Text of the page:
Wobbly chickens make a pet vet's job interesting
One of the pleasures of being a pet vet is that every patient is viewed as a "non-human person", deserving of individual attention and care as much as any other creature.
This view always has to be tempered with the fact that animals are still animals, without the same level of conscious thinking as humans. We have to accept that sometimes it isn't appropriate to treat animals like little humans. But the fact that every patient is cherished as an individual makes my job both fulfilling and challenging.
Boots, a Bantam chicken who came to see me recently, is a good example. She belongs to a family who have a smallholding in rural Ireland. They just have a small flock of hens, with a few ducks as well. The situation is far more about a hobby than a money making exercise: the family enjoy spending time with the poultry, and they love having the birds cluck-clucking and quacking around their back yard. The eggs that they produce are a bonus, and the fact that they reproduce by producing eggs that hatch every year is an extra bonus. Many smallholders go on to rear a number of chickens, with some being kept and others being sold on to help pay the poultry food costs. In Boots' family's case, it's only done as a hobby, with only a small number of eggs being hatched each year.
In such small scale operations, most of the birds are healthy most of the time. Occasionally, there's a health crisis, and this can be a real challenge.
Mrs G was close by when Boots and his siblings hatched out. She always keeps a close watch on hatching chicks: sometimes there are situations where gentle intervention is needed, such as picking off sticky pieces of egg shell, or putting straying chicks back under the hen. Right at the start,, immediately after she had hatched, it seemed that there was something amiss with Boots. She didn't stand up on her feet like a normal chick, and she seemed to have less vitality. When Mrs G picked her up, she says that she felt odd in her hand, and at first she thought she might be dead. On closer inspection, it was clear that she was alive and alert, but she just had less energy and strength than the other chicks.
Mrs G hoped that she would rally with time, so she put her under her mother with the others. But it was obvious that she was still not right by the next day: she couldn't stand up properly, and she was holding her head at a tilt.
If she had been in a truly commercial chicken farm, Boots' life would have ended there and then. She would have either been summarily dispatched, having her life ended quickly and painlessly by the chicken farmer, or she would have been left to fend for herself, gradually fading away through weakness and lack of proper nutrition over a few days.
As it was, she was lucky enough to be with a family who treated her as a pet. Mrs G was determined to do everything possible for the unlucky little bird.
She started looking for help on the internet: there are some excellent online forums where hobby chicken keepers share stories and problems. She discovered that one likely cause of the problem could be a deficiency of Vitamin E and Selenium, so she started to give a daily vitamin and mineral supplement to try to help Boots. There was an immediate improvement, with Boots beginning to walk around reasonably well, and even being able to stand on a perch. She still slumped over on her side when sleeping, but she had made good progress.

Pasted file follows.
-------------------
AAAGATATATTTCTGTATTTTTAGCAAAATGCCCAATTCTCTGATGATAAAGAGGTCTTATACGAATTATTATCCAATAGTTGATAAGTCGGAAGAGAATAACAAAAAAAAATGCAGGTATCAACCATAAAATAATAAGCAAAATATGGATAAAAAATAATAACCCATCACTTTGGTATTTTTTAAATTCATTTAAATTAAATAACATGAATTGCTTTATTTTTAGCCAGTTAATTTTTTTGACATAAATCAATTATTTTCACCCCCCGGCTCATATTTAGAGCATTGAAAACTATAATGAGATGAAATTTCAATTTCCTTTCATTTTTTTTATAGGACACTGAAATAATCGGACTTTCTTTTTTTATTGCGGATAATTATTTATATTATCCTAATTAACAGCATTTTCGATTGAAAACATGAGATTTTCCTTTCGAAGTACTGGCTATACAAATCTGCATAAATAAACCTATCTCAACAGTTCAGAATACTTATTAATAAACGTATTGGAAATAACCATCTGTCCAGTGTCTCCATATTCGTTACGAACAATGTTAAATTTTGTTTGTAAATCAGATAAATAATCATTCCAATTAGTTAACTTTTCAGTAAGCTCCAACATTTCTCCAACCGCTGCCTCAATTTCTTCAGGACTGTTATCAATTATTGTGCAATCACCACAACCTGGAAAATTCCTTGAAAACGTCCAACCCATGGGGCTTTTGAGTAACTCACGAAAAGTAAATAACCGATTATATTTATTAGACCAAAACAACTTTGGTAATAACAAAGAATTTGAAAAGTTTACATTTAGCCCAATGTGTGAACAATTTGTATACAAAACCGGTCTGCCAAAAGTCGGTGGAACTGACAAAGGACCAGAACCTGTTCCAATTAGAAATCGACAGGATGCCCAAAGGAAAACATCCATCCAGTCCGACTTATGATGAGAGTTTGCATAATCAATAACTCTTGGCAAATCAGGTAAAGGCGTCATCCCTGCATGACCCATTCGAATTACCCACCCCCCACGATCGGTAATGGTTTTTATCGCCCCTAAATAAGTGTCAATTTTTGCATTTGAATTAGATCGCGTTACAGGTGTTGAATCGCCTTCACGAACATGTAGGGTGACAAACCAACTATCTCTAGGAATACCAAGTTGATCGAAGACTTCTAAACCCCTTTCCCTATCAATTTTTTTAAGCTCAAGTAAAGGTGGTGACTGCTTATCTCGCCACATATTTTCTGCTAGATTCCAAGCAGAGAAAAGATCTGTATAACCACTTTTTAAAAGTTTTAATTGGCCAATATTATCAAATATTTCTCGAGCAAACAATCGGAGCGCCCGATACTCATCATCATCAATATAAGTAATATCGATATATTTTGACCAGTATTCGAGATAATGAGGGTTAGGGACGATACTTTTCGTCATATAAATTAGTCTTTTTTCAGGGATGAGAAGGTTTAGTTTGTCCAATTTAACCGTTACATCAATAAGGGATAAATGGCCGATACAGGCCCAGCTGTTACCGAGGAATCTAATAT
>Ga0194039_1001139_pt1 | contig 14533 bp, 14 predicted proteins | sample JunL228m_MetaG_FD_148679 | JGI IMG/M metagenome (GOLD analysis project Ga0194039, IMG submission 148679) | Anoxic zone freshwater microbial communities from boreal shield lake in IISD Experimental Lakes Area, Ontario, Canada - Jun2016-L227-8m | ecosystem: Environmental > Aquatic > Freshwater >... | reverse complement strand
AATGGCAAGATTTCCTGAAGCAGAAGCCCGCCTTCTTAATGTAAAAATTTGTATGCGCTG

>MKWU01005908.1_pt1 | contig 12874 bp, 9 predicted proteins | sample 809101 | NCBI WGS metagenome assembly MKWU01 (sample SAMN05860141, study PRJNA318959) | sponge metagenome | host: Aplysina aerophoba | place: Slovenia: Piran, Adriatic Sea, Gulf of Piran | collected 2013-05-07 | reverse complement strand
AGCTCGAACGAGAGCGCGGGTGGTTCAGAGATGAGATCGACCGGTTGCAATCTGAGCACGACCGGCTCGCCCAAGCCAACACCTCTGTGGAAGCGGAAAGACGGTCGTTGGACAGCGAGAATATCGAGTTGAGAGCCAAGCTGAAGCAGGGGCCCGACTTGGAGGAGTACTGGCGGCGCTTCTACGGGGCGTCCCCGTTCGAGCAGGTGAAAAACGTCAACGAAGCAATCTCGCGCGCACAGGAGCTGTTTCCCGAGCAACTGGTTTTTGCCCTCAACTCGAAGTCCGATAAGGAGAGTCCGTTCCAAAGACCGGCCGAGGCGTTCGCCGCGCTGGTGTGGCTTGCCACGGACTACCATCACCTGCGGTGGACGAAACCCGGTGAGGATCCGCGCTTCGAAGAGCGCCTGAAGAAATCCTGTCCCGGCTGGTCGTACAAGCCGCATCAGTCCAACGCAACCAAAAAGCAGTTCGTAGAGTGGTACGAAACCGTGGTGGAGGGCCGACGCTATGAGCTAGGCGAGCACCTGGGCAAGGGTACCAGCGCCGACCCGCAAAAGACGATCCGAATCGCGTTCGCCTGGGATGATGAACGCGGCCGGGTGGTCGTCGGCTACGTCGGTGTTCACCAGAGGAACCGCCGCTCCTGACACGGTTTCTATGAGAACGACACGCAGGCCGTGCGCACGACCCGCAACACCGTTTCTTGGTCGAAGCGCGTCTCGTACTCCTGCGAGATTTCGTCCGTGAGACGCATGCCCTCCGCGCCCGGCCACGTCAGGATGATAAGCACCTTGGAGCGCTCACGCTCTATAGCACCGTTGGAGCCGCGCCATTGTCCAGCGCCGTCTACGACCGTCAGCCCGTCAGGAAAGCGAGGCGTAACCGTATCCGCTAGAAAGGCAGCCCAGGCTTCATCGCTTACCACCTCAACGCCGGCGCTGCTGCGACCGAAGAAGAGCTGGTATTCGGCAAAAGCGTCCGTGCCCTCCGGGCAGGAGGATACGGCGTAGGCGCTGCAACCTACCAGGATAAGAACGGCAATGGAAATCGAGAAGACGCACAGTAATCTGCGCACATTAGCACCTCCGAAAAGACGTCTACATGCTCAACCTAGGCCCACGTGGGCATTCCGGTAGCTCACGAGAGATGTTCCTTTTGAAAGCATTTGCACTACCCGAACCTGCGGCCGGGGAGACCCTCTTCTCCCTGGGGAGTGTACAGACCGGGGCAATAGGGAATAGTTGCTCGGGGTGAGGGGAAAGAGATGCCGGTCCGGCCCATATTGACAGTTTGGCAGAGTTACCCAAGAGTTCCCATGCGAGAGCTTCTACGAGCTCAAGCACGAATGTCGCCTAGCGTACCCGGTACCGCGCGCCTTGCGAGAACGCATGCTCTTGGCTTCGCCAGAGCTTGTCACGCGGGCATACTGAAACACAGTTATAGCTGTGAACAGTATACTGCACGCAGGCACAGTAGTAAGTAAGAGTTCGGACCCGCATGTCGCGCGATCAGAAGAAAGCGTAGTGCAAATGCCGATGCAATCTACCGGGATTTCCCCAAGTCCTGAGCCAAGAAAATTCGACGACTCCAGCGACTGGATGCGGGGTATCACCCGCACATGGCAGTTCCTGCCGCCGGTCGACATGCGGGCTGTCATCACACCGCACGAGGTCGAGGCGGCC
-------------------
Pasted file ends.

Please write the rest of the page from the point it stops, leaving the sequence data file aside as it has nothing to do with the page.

All this time, Boots was growing bigger, and it seemed that this was not helping: the larger she was, the more weight she had to try to balance. After one rapid growth spurt at around 7 weeks of age, she suffered a marked deterioration, and at this point, Mrs G decided to bring her to see me.
I always enjoy seeing unusual patients like this, but they present a particular challenge. My job as a vet is based on science: making a specific diagnosis after an examination and by carrying out tests including xrays and blood samples. To find out precisely what was going on with Boots would require extensive - and expensive- investigations, and in a hobby situation like this, it's often not affordable. I don't see many chicks in my daily work, so I decided to consult with experts: I took a video of Boots and wrote up detailed notes, posting them to a forum for discussion by specialist poultry vets.
The ensuing discussion was interesting. Everyone agreed that a laboratory-based investigation was the ideal answer, with blood samples, biopsies and other such tests. But taking Boots' circumstances into account, everyone also agreed that a practical approach was more appropriate and would be likely to produce a similar outcome. They agreed that Vitamin E and Selenium deficiency could cause these signs, so they suggested continuing with the supplements. And they felt that it would also help to add in Vitamin B supplements, as again, a deficiency could have this type of effect.
So Boots is now on her new vitamin supplements. It's too early to tell if they are working, but on a day to day basis, she's a happy chick. Only time will tell if she will start to walk normally. We're all hoping that one day, she'll grow into a happy hen.